NUKUALOFA, Tonga - Prime Minister Helen Clark has lashed out at Commonwealth Secretary General Don McKinnon for his wine and dine invite to Fijian military ruler Commodore Frank Bainimarama.
Miss Clark arrived in Tonga yesterday to news Mr McKinnon - a former New Zealand foreign minister - had invited Cmdr Bainimarama to dine with leaders ahead of the Pacific Islands Forum, which officially opens today.
Miss Clark decided against the dinner in favour of holding bilateral meetings with Tonga's prime minister Fred Sevele and Papua New Guinea's Sir Michael Somare last night.
Her flight, by air force Orion, was also an hour late arriving in Tonga's capital Nukualofa, which she said was another reason she would not attend the dinner.
Asked whether it was appropriate for Mr McKinnon to invite the commodore, given that Fiji was suspended from the Commonwealth, Miss Clark was blunt.
"I would have thought suspension from the councils of the Commonwealth included suspension from the dinner parties."
She had not planned to attend the dinner because she had other arrangements, she said.
Asked about Mr McKinnon's role in mediation with Fiji, Miss Clark said if Fiji could not sit at the Commonwealth table in Uganda - where the Commonwealth Heads of Government Meeting is to be held next month - he should not sit at it in Tonga.
She said this was a matter for Mr McKinnon to "square off with his constituency".
Mr McKinnon earlier told journalists he would hold talks with Cmdr Bainimarama, and that his office had invited the self-appointed Fijian prime minister to the dinner.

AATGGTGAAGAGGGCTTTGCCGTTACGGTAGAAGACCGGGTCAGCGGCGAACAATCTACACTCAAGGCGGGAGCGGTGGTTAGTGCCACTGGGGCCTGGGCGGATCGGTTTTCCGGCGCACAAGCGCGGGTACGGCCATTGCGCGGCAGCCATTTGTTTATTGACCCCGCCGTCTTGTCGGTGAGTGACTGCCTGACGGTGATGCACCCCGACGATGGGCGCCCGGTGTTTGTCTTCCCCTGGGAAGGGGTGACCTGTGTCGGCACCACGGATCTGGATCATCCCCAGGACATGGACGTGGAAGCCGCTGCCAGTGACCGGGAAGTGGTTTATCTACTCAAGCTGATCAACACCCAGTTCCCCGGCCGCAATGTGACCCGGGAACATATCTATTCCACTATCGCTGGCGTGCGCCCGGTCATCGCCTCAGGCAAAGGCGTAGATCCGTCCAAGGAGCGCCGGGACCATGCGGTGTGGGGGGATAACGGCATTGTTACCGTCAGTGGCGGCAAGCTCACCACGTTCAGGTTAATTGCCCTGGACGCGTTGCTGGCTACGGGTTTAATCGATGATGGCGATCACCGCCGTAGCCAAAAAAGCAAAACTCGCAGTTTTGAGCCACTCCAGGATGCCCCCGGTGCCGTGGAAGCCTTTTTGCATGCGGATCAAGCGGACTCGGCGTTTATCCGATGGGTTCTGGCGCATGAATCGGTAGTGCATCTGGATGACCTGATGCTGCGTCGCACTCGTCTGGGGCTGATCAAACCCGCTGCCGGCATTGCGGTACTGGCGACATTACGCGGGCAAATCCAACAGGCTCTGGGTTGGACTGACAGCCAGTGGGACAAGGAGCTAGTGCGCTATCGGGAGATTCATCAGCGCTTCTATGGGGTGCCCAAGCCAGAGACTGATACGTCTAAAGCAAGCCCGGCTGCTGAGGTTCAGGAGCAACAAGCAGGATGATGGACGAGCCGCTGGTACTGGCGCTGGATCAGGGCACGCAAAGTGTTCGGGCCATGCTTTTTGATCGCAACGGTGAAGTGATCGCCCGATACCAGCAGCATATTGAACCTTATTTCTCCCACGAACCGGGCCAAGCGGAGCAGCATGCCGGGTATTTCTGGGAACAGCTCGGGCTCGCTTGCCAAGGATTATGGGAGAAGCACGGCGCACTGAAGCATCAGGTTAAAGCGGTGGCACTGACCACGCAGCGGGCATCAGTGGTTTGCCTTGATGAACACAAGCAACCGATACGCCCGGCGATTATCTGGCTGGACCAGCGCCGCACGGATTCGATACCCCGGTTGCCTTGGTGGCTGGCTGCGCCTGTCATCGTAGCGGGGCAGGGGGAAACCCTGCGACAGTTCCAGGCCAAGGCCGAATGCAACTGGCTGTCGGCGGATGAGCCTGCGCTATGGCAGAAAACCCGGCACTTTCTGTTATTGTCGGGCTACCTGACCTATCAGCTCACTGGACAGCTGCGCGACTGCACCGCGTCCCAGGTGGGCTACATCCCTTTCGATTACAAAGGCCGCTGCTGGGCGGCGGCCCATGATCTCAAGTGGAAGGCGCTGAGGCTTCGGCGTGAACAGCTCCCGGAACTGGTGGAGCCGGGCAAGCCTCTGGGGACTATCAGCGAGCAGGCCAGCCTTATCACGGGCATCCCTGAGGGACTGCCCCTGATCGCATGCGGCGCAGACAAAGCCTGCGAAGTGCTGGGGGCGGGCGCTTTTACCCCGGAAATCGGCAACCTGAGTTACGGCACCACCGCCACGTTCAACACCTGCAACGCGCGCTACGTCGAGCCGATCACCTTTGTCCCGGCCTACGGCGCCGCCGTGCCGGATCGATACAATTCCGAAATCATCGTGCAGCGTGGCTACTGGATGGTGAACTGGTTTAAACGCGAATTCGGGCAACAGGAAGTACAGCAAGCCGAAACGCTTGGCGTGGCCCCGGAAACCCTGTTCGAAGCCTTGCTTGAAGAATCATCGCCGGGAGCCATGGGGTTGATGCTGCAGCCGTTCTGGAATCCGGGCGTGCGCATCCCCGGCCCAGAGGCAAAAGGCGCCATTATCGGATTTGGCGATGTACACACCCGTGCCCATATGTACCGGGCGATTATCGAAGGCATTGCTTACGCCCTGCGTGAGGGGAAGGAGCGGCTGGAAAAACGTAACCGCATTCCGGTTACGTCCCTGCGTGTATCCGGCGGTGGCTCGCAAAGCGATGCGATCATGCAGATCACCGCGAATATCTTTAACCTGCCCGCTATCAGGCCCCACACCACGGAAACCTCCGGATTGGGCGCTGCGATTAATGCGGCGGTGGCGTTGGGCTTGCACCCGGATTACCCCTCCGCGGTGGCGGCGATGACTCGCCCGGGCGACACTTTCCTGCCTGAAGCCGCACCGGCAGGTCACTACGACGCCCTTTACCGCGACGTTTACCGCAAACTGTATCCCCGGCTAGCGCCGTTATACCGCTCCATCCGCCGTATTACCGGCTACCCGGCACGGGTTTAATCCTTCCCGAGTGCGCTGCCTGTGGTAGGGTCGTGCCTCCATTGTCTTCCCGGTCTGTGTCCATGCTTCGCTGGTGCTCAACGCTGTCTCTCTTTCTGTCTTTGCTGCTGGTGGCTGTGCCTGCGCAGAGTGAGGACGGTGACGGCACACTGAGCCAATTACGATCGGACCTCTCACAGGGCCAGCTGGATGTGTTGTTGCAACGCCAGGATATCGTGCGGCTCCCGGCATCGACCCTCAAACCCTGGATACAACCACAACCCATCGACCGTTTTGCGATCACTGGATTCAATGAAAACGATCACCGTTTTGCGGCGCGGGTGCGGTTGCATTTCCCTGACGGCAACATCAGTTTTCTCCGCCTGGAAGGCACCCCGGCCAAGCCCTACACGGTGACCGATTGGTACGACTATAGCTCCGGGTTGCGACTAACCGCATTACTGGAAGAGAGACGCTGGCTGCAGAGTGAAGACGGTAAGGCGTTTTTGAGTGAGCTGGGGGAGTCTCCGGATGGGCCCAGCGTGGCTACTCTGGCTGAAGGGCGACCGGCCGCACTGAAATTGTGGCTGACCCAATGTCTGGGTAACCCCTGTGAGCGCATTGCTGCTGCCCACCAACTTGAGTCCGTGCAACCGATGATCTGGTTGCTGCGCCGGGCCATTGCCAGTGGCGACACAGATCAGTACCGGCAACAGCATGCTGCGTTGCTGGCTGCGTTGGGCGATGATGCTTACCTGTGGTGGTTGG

Miss Clark had previously warned that Cmdr Bainimarama could face a frosty reception at the forum.
Fiji was set to be a key issue at the gathering as it was the first forum since the last December's coup.
Miss Clark had predicted Cmdr Bainimarama would be treated "something like a leper" if he showed up at the meeting.
That prompted Cmdr Bainimarama to promise he would go to the forum and he retorted Miss Clark was about to self-destruct.
Miss Clark is not planning a meeting with Cmdr Bainimarama, but they will be in the same room together.
Mr McKinnon said it could happen that leaders who disagreed with each other had to rub shoulders in the same room at international meetings.
"This happens. You can be in these situations, and talking about these things is always useful," he said.
He said it would be his last forum as he was getting out of politics soon and he wanted to host the dinner to reciprocate "some of the hospitality" he had been shown in nearly 17 years of attending forum meetings.
He said it was up to individual leaders how they addressed their country's relationship with Fiji.
"... I think all of us, no matter who we are, what we do want to see is a return to democracy in Fiji and do want to see a definitive timeline to get back to democracy," he said.
"When the Commonwealth suspends a member country, as was done with Fiji, the secretary general has a responsibility to get into dialogue with the leader of that (country) and encourage them to come back onto the democratic train and back into a full democracy.
"It's appropriate for me to have a meeting with him. I have not met (Bainimarama) probably since a couple of years ago before (the coup)."
AFP reported that Cmdr Bainimarama had turned down the invitation to the dinner. There were reports he had another engagement.
Today's official opening was set to involve around 900 school children performing for the leaders. With Tongan royalty present, women were told to cover their shoulders and knees.
Tight protocol arrangements were in place - once at the two-hour long ceremony there was to be no moving around.